This is the fun part. We may not be the best at parkour, freerunning, tricking, flips off a pogo stick, toe hangs off a 35 foot rafter, or ridiculous outdoor tumbling, but at least we can edit some video to the music, and we have a lot of fun between injuries. High five.

Danger 1: In the summer of 2006, former MIT pole vaulters Nate and Nestor watched the famous “russian climbing” video, and figured they ought to try some of that stuff. They figured out wall flips, and tried some other terrible ideas that people suggested. Afterword, Nate edited the first MIT Danger video together with some extra pole vault footage spliced in, just to show where we all came from originally.

[wordpress video deleted, youtube re-upload coming eventually]

Danger 2: Shortly after Danger 1, a bunch of people came out to do flips. Eventually we got the guts to try a bunch more stuff outside, acquired some ridiculous equipment like giant pogo sticks, and tried to get a helmet cam to work.

Danger 3: With the addition of a couple NCAA All-American gymnasts, the tumbling quotient at MIT Danger went up a lot. Also, we became dissatisfied with jumping off of things and relying on inherent explosiveness to get the height for a good flip, so we started throwing each other in the air as high as possible. With enough timing and coordination, it turns out six people can throw a gymnast about 20 feet in the air. Double backs = no problem! Special thanks go out to the high jump and pole vault pits for saving a lot of lives.

Danger 4: The 4th of July in Boston is a special celebration punctuated with a lot more fanfare than the average city, what with all the history and all. So it’s a good time to go try a bunch of flips with an audience around. At least it gives them something to watch while waiting for the fireworks. The high point of the day was the comment from Chris: “What are you going to do, climb up, backflip off the 13 foot railing, and then run off like you’ve got someplace to go?” So then we did that and made a video about it.

Danger 5: Enter the year 2009. A lot of graduations, startings of companies, projects, track coaching, and other distractions keep 2 years of footage from getting edited into a coherent video. Here it is, complete with footage shot by a legitimate Emmy-award winning director! If any of the shots in this one look particularly good, we’ve got her to thank. If any of them look particularly bad, it’s because after 3 years we’re still not all that amazing at flips. But we try really hard, and that’s what counts.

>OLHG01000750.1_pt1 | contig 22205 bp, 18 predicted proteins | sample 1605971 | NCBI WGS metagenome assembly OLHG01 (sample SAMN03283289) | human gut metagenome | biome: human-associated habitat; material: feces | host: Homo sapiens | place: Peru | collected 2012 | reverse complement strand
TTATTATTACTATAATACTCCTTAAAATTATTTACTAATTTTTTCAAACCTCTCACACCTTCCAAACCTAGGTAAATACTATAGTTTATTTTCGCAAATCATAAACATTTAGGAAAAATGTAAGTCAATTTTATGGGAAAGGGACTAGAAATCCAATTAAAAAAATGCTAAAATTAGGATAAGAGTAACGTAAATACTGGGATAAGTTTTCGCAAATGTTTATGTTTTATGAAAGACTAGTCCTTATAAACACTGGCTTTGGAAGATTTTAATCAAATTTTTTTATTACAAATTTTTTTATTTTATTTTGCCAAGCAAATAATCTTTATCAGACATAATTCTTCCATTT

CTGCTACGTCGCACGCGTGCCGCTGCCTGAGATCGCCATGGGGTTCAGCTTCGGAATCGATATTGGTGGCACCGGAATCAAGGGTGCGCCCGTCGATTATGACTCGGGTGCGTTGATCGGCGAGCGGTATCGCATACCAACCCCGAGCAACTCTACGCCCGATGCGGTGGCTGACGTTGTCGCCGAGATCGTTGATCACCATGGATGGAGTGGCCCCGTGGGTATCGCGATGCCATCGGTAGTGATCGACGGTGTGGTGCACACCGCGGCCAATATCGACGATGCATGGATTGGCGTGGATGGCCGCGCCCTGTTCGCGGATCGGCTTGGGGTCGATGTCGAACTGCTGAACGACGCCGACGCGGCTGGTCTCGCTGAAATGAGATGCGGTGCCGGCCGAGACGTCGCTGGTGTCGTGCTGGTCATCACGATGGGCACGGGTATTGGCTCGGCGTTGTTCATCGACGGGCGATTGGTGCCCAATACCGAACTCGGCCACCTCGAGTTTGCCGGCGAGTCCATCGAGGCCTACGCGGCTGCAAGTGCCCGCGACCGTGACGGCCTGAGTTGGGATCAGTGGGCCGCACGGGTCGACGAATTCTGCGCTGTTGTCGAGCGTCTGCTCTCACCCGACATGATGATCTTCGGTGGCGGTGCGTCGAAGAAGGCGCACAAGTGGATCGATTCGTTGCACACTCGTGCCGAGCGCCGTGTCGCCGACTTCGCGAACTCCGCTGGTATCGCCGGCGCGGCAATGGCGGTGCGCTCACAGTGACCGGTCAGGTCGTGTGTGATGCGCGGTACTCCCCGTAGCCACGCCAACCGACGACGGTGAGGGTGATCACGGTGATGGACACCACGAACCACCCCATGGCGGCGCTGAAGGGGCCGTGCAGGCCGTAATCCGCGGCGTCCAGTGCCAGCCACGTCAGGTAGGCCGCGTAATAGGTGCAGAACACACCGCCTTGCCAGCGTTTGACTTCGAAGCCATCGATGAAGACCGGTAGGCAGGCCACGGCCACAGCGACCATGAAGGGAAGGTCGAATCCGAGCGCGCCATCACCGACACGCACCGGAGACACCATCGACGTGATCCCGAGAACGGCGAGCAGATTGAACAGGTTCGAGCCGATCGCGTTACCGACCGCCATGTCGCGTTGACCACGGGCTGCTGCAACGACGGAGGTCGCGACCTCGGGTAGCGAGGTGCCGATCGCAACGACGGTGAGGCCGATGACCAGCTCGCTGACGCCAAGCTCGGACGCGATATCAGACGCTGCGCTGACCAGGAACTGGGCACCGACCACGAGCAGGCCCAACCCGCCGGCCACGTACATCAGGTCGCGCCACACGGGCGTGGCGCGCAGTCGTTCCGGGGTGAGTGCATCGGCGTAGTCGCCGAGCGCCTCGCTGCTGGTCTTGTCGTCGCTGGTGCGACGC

A special thanks goes to Tom Cronan and the MIT Athletic Trainers [past and present] for healing many of our injuries, endured through legitimate and less legitimate athletic activities alike!

Also check out a classic MIT Danger human flag competition. Nate Ball won on time, but Nate Sharpe won on form.

5 Responses to “Videos”

  1. Mom Powelson said

    I hope you have outgrown this Stephen while you are still in one piece!

  2. Mr. Roach said

    I used this in my middle school science class as a fun Friday wrap-up. I started with the Nova Science Now bio clips, and then went to Nate’s website to investigate more. Kids loved it – the girls thought you all were “cute” and the boys couldn’t wait to go home and injure themselves. More importantly, engineers are no longer viewed as boring nerds who do math inside all day. Thanks!

  3. Chris said

    I think it would be neat if you guys played a game of life-sized foozball! You line up and do consecutive backflips propmted by a light controlled by a real foozball table outfitted with sensors in the handles. The actual location of the ball can be mapped back to the foozball table with an array of LED’s, or even some flatscreen monitors put together, or an ipad or something. UNLESS you MIT students don’t think you are capable of putting it together…. 🙂

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